Why religion makes us healthier

Religion can make us better human beings as well as better members of our community....

We can all think of why religion can make us better human beings as well as better members of our community. More recently the scientific community is exploring the impact religion has on our health, with some interesting findings.

Health professionals have long noticed that people with the same disease, have vastly different experiences of it. For some individuals, their faith or spirituality provides them with meaning which can transcend their illness.

7 reasons religion can be good for your health

  1. Religion is a source of optimism

Religion can be a source of optimism and hope for us. Research indicates that positive attitudes are good for our health, for example, people who are optimistic about their chances of recovery from diseases tend to have a higher chance of recovery than those who are not1. This is thought to be because they are less stressed by disease symptoms and so their bodies have more resources to fight disease.

  1. Religion promotes feelings of belonging

We are social animals and it's well-known that being part of a supportive, positive social community is one of the best things we can do for our health. Research has shown increased breast cancer survival rates for women who are part of a close-knit community such as a religious community compared to those who are not2

  1. Religion can boost self-esteem

Self-esteem has been shown to be another predictor of good physical health. We gain self-esteem from feeling that we are of value. Religion can offer a strong and consistent sense of self-worth because many religious traditions assert that God, like a good parent, loves and values us no matter what we do3. Many other sources of self-esteem (e.g., beauty, success, popularity) are not so stable.

  1. Religion can reduce your risk of depression

Research has tied religious beliefs with positive outcomes for mental health. One study found that being religious served as a buffer against depression among people in poorer health, with the highest levels of depression observed among those who were in poor health and not religous4.

  1. Religion can help us cope with stress

People who are more involved in religious practices and who are more religiously committed appear to cope better with stress5. One of the reasons may be because religion gives us a sense of purpose and meaning in life, and this helps us to make sense of negative things that happen. From a practical standpoint, our religious community can also provide support and encouragement through hard times.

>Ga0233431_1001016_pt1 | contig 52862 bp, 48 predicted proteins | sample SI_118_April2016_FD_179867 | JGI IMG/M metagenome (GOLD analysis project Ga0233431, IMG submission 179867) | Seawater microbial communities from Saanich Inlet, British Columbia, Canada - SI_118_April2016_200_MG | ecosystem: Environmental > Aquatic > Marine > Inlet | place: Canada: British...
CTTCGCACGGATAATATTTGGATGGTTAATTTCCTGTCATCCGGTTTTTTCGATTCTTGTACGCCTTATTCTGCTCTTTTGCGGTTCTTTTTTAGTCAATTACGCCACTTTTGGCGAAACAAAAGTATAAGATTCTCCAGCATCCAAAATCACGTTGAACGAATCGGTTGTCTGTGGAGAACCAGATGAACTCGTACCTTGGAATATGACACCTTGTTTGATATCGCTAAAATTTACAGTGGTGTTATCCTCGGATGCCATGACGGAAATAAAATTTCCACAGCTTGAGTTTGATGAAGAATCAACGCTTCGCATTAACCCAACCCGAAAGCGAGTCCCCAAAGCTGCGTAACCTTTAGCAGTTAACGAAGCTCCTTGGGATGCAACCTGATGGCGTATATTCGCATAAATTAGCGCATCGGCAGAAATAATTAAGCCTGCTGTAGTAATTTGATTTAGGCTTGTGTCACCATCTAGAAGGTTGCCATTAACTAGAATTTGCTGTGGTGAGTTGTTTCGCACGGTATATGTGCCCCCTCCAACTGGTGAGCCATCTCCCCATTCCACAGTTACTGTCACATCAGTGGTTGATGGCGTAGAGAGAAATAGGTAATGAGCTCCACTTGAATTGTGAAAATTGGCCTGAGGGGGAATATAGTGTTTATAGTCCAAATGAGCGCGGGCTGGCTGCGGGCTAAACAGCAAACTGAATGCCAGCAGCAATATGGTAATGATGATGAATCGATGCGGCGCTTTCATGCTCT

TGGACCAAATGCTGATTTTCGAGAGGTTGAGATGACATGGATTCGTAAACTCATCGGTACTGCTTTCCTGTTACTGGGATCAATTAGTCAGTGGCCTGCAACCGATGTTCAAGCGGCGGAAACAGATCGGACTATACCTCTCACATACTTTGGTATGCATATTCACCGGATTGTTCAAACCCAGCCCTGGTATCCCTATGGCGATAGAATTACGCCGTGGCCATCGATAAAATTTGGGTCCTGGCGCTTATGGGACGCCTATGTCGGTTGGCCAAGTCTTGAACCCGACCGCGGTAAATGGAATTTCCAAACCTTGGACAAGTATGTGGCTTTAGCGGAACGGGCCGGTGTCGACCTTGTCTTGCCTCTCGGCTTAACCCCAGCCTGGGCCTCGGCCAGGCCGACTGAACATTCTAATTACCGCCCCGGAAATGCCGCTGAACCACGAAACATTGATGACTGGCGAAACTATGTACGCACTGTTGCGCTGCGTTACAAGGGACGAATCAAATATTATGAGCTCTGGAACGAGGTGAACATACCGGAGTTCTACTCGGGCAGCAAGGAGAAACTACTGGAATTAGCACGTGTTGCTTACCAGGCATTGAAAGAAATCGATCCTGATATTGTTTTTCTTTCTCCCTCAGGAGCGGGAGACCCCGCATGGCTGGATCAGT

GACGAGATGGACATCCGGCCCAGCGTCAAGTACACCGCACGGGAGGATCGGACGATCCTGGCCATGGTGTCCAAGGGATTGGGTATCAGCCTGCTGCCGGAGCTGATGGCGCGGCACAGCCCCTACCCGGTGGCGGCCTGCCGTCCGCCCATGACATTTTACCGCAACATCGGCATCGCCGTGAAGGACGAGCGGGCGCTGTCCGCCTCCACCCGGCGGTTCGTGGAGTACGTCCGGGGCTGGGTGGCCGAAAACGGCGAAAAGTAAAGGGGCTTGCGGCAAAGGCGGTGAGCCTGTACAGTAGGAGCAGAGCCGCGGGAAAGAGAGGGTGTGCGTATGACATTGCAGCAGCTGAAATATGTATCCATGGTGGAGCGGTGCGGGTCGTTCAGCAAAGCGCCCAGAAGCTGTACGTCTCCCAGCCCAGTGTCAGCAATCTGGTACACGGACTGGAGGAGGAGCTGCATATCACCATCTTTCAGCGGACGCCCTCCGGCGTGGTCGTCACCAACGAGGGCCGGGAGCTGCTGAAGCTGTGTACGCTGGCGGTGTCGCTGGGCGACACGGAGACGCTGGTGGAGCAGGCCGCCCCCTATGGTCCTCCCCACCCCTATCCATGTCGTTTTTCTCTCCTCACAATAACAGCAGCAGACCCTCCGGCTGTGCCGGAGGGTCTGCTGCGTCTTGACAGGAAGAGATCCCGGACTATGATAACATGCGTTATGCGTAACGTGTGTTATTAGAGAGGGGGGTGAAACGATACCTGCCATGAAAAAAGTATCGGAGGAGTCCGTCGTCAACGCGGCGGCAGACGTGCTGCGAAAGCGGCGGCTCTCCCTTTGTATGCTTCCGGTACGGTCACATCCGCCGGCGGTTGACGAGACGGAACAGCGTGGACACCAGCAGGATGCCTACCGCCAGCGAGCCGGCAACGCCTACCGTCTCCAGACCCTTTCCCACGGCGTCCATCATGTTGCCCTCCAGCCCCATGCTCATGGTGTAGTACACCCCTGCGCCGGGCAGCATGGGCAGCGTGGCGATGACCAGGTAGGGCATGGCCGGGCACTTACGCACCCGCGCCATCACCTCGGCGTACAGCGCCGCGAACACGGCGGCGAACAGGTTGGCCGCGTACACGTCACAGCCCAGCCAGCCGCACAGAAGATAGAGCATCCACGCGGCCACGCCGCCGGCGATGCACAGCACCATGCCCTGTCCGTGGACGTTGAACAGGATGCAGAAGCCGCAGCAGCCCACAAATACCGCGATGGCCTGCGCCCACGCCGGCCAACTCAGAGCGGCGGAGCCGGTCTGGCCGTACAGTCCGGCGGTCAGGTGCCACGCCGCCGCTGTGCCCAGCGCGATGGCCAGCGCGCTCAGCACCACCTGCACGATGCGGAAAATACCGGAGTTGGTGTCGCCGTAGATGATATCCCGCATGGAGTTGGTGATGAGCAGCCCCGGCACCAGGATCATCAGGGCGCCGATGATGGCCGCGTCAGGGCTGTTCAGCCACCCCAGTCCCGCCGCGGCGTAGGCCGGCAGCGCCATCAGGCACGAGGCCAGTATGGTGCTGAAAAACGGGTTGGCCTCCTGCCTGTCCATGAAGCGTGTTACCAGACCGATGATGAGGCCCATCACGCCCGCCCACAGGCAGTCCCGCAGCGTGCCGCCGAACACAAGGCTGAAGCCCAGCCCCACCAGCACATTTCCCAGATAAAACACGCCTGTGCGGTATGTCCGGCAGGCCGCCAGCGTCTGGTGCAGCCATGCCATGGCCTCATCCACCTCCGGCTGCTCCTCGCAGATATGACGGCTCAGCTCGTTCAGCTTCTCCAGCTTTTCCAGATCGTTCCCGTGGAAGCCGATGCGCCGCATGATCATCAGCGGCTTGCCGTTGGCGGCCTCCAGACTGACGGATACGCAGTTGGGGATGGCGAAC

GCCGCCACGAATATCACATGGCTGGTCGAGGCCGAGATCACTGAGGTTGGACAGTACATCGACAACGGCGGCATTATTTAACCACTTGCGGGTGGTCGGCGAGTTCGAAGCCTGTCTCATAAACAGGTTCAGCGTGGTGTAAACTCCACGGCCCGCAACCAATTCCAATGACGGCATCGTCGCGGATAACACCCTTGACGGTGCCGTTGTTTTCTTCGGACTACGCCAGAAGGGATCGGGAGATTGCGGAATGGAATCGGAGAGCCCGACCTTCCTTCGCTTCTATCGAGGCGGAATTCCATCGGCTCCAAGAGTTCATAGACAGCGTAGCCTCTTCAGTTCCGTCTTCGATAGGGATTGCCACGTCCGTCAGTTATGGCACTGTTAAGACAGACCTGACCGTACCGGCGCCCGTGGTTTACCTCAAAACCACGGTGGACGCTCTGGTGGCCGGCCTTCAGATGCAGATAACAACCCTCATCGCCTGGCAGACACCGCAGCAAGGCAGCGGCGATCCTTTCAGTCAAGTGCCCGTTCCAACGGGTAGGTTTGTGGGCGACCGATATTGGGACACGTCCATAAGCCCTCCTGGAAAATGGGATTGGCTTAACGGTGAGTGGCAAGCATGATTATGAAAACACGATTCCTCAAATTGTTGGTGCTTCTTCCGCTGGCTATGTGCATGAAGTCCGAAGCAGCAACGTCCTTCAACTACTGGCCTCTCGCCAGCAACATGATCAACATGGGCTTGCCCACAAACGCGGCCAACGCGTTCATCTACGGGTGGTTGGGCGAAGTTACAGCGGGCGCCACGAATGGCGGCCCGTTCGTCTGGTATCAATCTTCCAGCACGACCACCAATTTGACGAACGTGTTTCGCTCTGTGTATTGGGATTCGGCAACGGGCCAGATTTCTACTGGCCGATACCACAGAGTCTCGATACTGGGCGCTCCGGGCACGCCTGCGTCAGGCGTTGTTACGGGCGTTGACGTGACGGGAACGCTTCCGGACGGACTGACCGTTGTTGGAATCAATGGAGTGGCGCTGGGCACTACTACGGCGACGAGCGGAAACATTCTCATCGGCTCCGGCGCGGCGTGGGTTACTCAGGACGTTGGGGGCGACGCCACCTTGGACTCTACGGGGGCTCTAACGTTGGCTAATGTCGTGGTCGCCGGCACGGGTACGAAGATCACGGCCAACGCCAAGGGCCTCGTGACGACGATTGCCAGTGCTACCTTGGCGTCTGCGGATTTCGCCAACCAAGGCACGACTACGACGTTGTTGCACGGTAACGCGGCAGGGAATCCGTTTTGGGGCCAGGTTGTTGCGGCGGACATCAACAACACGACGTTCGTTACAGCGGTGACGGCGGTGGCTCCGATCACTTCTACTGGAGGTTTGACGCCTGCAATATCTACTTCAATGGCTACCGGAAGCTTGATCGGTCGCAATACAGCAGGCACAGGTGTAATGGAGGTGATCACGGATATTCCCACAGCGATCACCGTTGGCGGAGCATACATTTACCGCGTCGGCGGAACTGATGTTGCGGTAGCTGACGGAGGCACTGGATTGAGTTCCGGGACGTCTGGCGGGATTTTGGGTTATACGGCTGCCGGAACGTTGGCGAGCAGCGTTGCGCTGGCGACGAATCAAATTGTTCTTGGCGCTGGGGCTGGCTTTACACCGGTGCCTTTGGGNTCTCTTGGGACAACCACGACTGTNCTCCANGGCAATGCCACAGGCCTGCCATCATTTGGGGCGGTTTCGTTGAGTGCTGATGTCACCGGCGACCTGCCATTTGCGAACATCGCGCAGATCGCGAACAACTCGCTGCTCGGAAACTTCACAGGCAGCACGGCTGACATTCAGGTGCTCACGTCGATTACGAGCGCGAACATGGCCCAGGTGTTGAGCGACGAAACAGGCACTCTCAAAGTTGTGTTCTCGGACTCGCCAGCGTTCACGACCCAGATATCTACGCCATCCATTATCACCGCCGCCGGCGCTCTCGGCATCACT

1. Religion and the brain

Studies on the brains of religious people may also provide an explanation for the link between religion and mental-health benefits. Studies suggest that meditation, and meditative prayer (such as prayer that repeats a particular phrase), activate areas of the brain involved in regulating emotional responses, including the frontal lobes.6

Strengthening these areas of the brain may help us be calmer and less reactionary.

Some religions also advocate that members stay away from high-risk health behaviors, such as smoking, drinking alcohol or overindulging in food. Steering away from these unhealthy behaviors is also beneficial for body & brain health.

7. A longer life

Finally, attending religious services more than once a week has been linked to a longer life7. In one study it added in an additional seven years of life for those who went twice a week or more every week compared to those who never attend. This is thought to be due to the many social benefits of a religious community.

A Warning

Religion can be a source of strength and community with numerous health benefits. However, there is a counter argument, when religious practices are critical, punitive and the harsh, it seems to have the opposite effect on our health and can actually be bad for us.

“If you can't see God in all, you can’t see God at all.” - Yogi Bhajan

References

  1. http://catholicexchange.com/got-optimism-studies-point-to-the-source
  2. http://www.telegraph.co.uk/news/health/news/9667295/Friends-and-family-boost-breast-cancer-survival.html
  3. https://www.jstor.org/stable/27520925?seq=1#page_scan_tab_contents
  4. http://journals.sagepub.com/doi/abs/10.1177/0164027504270483
  5. https://psychcentral.com/blog/archives/2010/03/21/spirituality-and-prayer-relieve-stress/
  6. http://www.livescience.com/20920-mindfulness-meditation-health-benefits.html
  7. http://www.jstor.org/stable/2648114?seq=1#fndtn-page_scan_tab_contents
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